After Alexander Onn and Shlomit Weksler-Bdolah, “Umm el-‘Umdan, Khirbet (Modi’in),” NEAHL 5:2062 (2008).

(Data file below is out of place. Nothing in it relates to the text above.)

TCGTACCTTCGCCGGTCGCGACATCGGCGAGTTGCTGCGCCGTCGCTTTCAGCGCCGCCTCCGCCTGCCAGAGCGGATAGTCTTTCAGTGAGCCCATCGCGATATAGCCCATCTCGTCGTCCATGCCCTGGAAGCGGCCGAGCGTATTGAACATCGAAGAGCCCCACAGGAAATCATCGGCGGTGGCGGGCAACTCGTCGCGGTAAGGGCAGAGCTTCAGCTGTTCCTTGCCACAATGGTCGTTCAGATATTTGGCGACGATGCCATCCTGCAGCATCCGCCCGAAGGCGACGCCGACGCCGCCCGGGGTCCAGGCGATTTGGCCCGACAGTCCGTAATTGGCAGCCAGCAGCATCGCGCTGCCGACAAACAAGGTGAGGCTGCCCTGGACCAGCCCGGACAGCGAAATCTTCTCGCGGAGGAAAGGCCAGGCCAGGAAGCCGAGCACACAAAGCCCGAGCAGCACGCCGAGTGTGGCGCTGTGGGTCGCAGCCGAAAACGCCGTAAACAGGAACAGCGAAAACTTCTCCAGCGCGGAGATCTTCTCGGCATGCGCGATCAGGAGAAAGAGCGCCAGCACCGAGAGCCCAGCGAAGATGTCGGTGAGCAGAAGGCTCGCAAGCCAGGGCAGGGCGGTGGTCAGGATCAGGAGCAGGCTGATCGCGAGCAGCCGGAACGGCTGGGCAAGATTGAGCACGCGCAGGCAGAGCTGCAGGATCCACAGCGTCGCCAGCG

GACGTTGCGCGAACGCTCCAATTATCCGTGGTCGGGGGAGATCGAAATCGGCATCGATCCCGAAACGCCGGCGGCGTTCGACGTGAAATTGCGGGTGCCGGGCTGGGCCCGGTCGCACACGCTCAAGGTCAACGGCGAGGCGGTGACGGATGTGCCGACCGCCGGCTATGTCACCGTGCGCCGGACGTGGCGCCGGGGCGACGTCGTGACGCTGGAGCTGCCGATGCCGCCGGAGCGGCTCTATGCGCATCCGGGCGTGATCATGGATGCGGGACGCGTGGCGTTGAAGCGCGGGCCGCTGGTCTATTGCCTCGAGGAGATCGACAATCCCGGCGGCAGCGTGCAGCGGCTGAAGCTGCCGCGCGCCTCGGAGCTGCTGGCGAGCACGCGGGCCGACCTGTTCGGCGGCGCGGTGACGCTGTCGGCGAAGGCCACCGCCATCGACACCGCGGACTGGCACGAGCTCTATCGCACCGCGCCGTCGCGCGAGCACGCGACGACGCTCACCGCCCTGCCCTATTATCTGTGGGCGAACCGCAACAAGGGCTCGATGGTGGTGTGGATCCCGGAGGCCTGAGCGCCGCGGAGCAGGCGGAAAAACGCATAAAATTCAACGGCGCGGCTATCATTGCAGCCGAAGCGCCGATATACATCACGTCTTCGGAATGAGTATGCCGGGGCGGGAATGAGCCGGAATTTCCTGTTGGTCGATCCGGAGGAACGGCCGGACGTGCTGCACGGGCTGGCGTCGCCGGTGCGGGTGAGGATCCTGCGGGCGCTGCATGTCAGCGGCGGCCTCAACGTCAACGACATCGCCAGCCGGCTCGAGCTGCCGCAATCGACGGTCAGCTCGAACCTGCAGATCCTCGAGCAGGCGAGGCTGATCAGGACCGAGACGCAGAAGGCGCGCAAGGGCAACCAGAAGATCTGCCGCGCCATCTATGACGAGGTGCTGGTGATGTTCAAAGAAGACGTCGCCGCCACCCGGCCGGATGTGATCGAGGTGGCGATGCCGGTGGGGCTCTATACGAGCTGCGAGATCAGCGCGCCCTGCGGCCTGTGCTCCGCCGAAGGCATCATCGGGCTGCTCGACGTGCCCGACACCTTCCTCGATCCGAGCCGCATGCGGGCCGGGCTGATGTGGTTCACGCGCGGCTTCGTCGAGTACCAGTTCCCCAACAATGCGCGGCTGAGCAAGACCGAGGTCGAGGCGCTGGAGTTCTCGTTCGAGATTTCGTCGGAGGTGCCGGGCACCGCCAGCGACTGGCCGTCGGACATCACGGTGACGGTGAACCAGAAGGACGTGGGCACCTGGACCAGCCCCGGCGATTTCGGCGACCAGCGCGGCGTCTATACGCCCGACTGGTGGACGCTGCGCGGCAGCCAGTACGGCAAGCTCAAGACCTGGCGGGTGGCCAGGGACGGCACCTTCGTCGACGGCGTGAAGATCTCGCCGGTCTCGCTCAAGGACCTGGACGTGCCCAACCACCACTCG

MOTHER OF COLUMNS. Located on a hilltop, Umm el-‘Umdan has long been known as an archaeological ruin. The site was first surveyed by French archaeologist Charles Clermont-Ganneau in 1873 and by the British Survey of Western Palestine a decade later. The Arabic name Umm el-‘Umdan means “Mother of Columns,” owing to the several columns described by Clermont-Ganneau at the site. As seen on this plan of the site, excavations led by the authors during the past decade have uncovered part of an ancient Jewish village containing a synagogue, a mikveh, domestic buildings and street lanes.